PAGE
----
As the world was crumbling around her Ibolya Dávid decided to be really brave. Or mad. Yesterday she announced that she is going to work on putting together a so-called "vote of constructive no confidence." In Hungary if seventy-five MPs sign a petition to demand a no confidence vote and at the same time they agree on the name of a prospective prime minister the parliament by a simple majority can oust the current prime minister. Ibolya Dávid offered up the name of Lajos Bokros as the prospective prime minister! Yes, the same Bokros who is supposed to head the MDF list for the European Parliament. The same Lajos Bokros whose nomination for the EP caused such dissent within the party. I can't fathom why Bokros allowed his name to be used in such an absolutely hopeless cause. I guess sometimes ego trumps sanity. Certainly Fidesz and MSZP, the two big parties, won't vote for Lajos Bokros. SZDSZ already announced that they are not partners in this latest scheme. It is not even sure whether the whole MDF caucus (if there is such a thing in a week or two) would vote for it. As someone sarcastically said: Ibolya Dávid may get five people to sign her petition. Herself and four of her followers within the caucus.

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Anonymous
Guest

MDF maybe be on its last legs, but if it goes down it will do so with the votes of many in my family who have in the very early 90s voted for FIDESZ and since then for SzDSz.
David, whatever you want to say, understands the gravity of the problems facing the country and is trying to do something radical. It may be the wrong approach, but it is far better than ALL the other parties that neither talk about real change nor have any inclination of actually implementing such change.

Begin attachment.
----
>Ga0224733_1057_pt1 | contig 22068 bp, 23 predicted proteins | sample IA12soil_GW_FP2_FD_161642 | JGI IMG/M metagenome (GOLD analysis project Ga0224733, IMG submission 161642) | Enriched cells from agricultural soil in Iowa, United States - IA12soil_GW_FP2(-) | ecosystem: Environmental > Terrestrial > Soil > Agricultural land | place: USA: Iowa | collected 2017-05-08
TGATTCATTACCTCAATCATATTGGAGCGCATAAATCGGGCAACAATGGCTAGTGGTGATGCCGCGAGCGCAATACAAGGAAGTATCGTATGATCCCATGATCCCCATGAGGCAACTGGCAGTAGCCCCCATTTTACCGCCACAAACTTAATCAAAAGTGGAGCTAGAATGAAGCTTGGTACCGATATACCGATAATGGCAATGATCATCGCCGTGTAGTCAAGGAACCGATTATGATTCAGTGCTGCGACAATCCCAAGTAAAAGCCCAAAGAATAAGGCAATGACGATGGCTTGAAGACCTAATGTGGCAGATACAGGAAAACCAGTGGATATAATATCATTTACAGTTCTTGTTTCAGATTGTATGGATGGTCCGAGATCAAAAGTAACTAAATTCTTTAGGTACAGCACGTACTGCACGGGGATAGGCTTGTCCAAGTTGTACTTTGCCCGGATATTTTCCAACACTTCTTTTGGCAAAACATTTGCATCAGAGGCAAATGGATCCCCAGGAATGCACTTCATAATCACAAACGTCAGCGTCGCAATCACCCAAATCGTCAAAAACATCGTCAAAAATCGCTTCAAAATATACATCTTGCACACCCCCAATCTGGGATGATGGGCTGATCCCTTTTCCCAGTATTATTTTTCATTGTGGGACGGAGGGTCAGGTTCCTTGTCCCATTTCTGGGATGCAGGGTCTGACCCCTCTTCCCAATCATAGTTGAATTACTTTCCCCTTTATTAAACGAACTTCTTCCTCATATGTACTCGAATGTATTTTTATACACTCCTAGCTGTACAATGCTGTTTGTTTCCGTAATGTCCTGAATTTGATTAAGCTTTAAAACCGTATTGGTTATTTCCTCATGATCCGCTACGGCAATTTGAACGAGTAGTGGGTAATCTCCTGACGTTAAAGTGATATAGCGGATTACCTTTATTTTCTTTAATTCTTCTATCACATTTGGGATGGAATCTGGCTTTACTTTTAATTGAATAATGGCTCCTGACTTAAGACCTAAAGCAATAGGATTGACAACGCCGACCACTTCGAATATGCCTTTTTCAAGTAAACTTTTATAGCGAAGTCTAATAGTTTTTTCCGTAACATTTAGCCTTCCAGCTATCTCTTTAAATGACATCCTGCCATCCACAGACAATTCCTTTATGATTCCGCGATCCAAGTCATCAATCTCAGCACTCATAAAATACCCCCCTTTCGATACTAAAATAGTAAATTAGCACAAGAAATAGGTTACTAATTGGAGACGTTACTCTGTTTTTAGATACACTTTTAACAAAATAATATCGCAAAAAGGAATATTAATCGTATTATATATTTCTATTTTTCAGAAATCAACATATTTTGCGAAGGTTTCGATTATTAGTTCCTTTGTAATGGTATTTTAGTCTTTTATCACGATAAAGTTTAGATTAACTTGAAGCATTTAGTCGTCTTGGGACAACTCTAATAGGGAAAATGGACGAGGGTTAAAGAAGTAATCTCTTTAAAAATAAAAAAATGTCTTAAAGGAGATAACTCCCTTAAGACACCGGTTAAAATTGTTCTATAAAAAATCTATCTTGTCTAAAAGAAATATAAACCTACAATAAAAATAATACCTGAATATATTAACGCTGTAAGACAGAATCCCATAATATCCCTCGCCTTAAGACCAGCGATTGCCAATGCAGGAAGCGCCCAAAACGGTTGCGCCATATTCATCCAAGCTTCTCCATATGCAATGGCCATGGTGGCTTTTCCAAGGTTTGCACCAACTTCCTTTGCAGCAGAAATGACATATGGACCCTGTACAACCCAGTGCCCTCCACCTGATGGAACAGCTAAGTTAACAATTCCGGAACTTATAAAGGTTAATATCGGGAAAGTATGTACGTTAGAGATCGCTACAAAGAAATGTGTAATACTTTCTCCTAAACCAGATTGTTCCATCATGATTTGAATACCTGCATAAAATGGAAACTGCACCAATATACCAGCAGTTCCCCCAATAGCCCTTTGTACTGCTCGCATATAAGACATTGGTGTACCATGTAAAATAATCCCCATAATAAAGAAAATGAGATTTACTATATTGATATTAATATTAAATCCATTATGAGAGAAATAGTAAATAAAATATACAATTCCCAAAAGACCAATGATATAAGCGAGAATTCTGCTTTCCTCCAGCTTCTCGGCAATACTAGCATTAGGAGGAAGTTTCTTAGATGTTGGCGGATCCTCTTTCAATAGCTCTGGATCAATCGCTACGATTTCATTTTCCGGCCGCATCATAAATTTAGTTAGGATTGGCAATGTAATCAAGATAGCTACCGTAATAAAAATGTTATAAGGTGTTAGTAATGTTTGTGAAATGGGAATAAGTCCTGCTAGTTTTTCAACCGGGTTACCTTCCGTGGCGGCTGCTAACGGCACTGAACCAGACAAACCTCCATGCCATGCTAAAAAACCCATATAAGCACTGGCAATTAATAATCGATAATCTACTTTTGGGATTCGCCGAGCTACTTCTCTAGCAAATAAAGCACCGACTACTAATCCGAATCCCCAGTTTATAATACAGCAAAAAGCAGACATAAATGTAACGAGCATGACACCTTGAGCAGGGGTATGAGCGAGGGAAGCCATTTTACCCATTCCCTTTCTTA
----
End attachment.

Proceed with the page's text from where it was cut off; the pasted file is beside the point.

Mark
Guest
“As the world was crumbling around her Ibolya Dávid decided to be really brave. Or mad.” I don’t know if her gamble will work, but I don’t think it is mad, either. It is an extension of the logic that got the MDF above 5% in 2006, namely calculating that she had to mobilize the votes of conservative-liberals who disliked FIDESZ and MSZP equally, and regarded the SZDSZ as too compromised as consequence of their association with the MSZP. This is really an extension of that logic – and if it works, she could get lots of voters disillusioned with the disastrous situation of the SZDSZ. The gamble, however, is whether Bokros is still too associated with the MSZP to alienate those voters (Boross certainly believes he is). Dávid believes rather that Bokros is rather seen as the person who has told the truth about the economy, and is a clear voice for a smaller state. We will see in June if she is right …. When we considered the “political map” in January there was a minority, but significant cluster of the population who combine positive attitudes towards economic globalization, with extremely conservative social attitudes. If we consider that… Read more »
Mark
Guest

Ėva: “Well, it didn’t work and most likely it was mad.”
Ah, but I don’t think she ever intended to put Bokros into the Prime Minister’s office. It was about differentiating herself from the others. It is a shame that she differentiated herself from an unfortunate number of her own party colleagues, but we’ll see whether the strategy it forms part of works in June.